Two weeks ago the Escondido Police Department began a program that targeted illegal immigrants who not only had committed crimes in the U.S. but also had been deported and returned. According to the North County Times piece on the subject (Feb. 23, “Escondido launches criminal illegal immigrant sweep’) the first three-day sweep netted 15 criminals from a list of 70 of the department’s “most frequent customers.”
The story observed that this was “the first time a local police force in the region has specifically targeted the criminal illegal immigrant population,” and noted that six officers were involved in the project.
Also included in the article was this criticism of the program by El Grupo spokesman, Bill Flores: “Escondido seems to be deliberately earning a reputation as being a racist community because of these kinds of policies.” No doubt the “policies” Flores had in mind also included the City Council’s unsuccessful 2006 attempt to prevent landlords from renting to illegal immigrants and the license-check traffic stops that have become common in the city.
In defense of the new policy Escondido Police Chief Jim Maher assured critics that the department isn’t looking for illegal immigrants who have violated “only” federal law and noted that traffic stops are inherently race-neutral. These critics might also be happy to know that (according to the article) only six illegal immigrants were turned over to the Border Patrol in 2007 due to the traffic checks. But presumably that’s six too many.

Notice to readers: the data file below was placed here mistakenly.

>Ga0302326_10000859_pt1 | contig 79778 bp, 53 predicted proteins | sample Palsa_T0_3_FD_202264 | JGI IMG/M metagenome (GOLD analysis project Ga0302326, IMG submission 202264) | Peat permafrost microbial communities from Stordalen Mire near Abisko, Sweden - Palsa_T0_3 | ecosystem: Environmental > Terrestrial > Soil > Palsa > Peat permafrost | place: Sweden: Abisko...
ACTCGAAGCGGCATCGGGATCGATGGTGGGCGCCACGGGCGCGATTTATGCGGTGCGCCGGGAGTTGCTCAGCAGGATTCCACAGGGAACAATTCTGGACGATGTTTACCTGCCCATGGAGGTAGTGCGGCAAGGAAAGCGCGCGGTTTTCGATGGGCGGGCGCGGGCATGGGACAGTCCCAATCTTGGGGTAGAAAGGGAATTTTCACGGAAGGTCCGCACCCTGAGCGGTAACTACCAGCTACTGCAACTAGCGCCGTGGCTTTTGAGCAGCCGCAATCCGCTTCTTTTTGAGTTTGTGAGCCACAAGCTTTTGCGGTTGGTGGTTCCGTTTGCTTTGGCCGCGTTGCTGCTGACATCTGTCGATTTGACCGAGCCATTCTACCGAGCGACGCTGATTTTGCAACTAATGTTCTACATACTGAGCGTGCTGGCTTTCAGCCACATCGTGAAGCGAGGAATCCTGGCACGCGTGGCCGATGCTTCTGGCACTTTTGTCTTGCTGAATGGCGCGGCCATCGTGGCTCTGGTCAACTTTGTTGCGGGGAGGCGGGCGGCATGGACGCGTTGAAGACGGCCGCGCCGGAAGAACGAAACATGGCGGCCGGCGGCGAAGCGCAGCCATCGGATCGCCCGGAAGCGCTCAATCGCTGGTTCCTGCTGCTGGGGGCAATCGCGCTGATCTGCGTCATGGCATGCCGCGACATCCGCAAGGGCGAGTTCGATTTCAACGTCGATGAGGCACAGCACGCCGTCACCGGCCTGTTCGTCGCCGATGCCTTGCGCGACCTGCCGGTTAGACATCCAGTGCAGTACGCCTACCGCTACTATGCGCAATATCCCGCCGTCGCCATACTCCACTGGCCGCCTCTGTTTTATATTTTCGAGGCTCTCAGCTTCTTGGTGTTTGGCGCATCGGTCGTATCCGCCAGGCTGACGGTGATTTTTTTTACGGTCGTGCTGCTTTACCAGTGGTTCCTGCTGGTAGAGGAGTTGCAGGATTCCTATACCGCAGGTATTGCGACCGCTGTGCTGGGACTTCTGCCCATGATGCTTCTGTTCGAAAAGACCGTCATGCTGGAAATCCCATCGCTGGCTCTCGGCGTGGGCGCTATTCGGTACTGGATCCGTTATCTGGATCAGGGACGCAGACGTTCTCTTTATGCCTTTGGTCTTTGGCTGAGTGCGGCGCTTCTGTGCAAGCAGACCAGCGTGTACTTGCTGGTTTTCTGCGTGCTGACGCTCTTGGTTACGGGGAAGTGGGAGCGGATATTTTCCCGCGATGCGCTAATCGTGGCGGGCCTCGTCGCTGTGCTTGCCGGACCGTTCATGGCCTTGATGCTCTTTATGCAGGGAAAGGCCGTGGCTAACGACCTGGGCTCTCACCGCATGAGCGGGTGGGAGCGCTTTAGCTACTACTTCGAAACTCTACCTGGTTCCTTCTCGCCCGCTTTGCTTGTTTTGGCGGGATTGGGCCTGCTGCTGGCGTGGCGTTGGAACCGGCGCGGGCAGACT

This front-page article about a new law enforcement response to foreign criminals who clearly scoff at laws well beyond the immigration variety generated a ton of web page comments—most of which were quite supportive of the police department. It also provoked a few comments that reflected Flores’ point of view.
For myself, I fail to see how a program of such limited magnitude and specific scope could generate such profound expressions of support or opposition. Targeting a few criminals who have been deported and returned is hardly a draconian policy. And unless some unspecified new penalties are involved, it isn’t clear why newly deported criminals won’t be back again—though perhaps in a locale where their mugs aren’t so well known.
I suspect the real point at issue here is the limited cooperation this new program exhibits between local police and Immigration and Customs Enforcement—a policy the City Council approved last spring that allows police officers to confirm the immigration status of persons detained even for minor offenses. Indeed, a Customs agent now has a desk at the department so officers can check a suspect’s “criminal deport status.”
For open-border advocates even this small degree of cooperation between ICE and local law enforcement violates a federal-local division of labor that they insist upon as fervently as ACLU lawyers insist on the recently invented separation of religion and state. Such individuals can only imagine the legal horrors that might arise if local police, ICE, and Border Patrol agents actually cooperated in earnest.
Another name for these horrors would be “border enforcement.”